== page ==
“People have gotten used to the flexibility and the benefits of not having to commute to the office every day,” said president and CEO of the partnership, Kathryn Wilde. “They’re going to have to have good reasons to go back”.

    Remote work has brought an upswing in jobs and liveliness to some neighbourhoods in the outer boroughs, as people staying close to home have brought their coffee and other daily needs to their local outlets.

    But that hasn’t made up for what’s been lost, said the executive director of the Center for an Urban Future, a public policy think tank, Jonathan Bowles.

    “In some ways, it’s almost miraculous how much the city’s economy has recovered since the depths of March 2020,” Bowles said.

    New York City lost more than 970,000 jobs when the pandemic hit; as of August, just about 810,000 had come back, about 84 per cent.

    “But there are still really large pockets, particularly around the central business districts where entrepreneurs and small businesses are struggling left and right… seeing a fraction of their previous customers,” Bowles said.

    Ahmed is among them. On his best days, midweek, he sees maybe 60 per cent of what he would have before the pandemic. On the worst, even getting to 10-15 per cent can be a challenge.

    For some dependent on office life, the partial return has been enough. Executive vice president of 32BJ Service Employees International Union, Denis Johnston said almost all of the commercial office space cleaners represented by the union are back at work.

    Whether companies have some or all of their employees back on a given day, the spaces need to be cleaned and maintained, so his members are needed, he said.

    Some, like taxi driver Sukhdarshan Singh, have learnt to adjust. While there are fewer commuters, he’s finding fares at other times.

    “Office people are not back, but evenings and weekends, people are out,” said Singh, a cabbie for about 35 years.

    But other sectors are suffering. Among retail outlets, food and beverage stores have seen only about 66 per cent of jobs come back, while clothing stores have seen about 62 per cent, according to the New York City Independent Budget Office.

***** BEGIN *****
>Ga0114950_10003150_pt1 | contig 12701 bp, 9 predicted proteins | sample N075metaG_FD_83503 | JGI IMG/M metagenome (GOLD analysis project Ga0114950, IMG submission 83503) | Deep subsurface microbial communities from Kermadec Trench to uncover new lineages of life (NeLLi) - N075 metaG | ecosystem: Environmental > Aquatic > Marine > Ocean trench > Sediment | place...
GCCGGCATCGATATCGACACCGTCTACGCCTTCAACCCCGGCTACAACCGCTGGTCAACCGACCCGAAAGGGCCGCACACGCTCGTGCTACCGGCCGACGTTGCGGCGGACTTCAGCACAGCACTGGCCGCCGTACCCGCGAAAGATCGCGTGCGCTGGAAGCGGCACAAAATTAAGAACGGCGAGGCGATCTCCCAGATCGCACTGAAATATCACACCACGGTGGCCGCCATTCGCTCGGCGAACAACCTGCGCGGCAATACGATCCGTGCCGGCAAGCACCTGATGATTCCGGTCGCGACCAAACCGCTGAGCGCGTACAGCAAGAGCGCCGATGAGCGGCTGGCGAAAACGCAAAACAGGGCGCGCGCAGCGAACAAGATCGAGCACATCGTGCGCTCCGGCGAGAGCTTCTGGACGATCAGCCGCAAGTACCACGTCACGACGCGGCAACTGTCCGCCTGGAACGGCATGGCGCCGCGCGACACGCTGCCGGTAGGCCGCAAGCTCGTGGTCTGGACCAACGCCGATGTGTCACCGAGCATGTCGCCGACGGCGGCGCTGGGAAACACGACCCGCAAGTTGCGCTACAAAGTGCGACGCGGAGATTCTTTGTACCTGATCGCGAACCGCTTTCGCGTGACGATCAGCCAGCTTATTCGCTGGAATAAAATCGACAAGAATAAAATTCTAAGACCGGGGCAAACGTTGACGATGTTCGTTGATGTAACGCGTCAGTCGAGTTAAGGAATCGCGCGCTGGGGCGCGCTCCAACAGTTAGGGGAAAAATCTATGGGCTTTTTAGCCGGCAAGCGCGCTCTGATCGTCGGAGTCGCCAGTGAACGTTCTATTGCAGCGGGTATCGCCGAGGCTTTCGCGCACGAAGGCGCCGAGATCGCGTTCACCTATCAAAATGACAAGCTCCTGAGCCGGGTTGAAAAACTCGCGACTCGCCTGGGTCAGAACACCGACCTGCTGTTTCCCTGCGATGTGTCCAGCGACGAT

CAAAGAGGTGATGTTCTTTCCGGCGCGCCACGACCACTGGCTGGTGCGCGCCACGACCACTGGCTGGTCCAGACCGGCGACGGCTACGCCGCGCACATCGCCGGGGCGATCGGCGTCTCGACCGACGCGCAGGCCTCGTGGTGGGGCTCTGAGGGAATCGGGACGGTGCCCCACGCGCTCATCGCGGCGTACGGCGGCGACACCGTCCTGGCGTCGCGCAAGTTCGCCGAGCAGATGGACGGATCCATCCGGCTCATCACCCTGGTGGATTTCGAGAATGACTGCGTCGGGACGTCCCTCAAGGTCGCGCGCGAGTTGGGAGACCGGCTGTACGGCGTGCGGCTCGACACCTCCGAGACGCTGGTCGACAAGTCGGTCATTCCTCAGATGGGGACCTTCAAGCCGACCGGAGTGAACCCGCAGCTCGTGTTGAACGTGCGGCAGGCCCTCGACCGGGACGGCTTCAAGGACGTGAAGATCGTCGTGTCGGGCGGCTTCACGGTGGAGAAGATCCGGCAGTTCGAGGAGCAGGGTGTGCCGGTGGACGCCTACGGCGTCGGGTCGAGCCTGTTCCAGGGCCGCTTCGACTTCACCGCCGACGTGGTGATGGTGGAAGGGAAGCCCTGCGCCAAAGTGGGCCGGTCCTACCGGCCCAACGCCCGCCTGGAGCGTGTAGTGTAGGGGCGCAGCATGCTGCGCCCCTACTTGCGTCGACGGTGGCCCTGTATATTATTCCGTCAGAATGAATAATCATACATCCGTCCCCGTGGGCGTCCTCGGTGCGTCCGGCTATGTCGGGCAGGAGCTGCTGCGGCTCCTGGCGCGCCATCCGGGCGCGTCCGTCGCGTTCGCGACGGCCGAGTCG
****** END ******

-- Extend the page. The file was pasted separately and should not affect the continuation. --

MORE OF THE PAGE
If office workers are “not in the city, they’re not shopping in the city”, said president of the Retail, Wholesale and Department Store Union, Stuart Appelbaum.

    “Stores are operating with fewer people because there are fewer customers,” he said.

    The city’s unemployment rate was 6.6 per cent in August, significantly higher than the national rate of 3.7 per cent.

    Office workers being slow to go back is “absolutely going to impact the bottom line for tonnes of… vendors, people that operate food trucks and so many more businesses that are dependent on office workers providing a big chunk of their sales”, Bowles said.

    “There are just going to be fewer of those chance encounters, where people pick up something to eat or drink or to bring home during their lunch hour, on their way to work and on the way home,” Bowles said. “And that’s a surprisingly huge part of the Manhattan economy.”

    Ahmed worries about his future, especially as winter approaches. Even before the pandemic, the cold weather was slow for business, and now he worries it will be a financial deep freeze.

    He just holds out hope that the city streets will come back to the life they had before.

    “Nothing else can help me,” he said. ”Without people? That’s it.”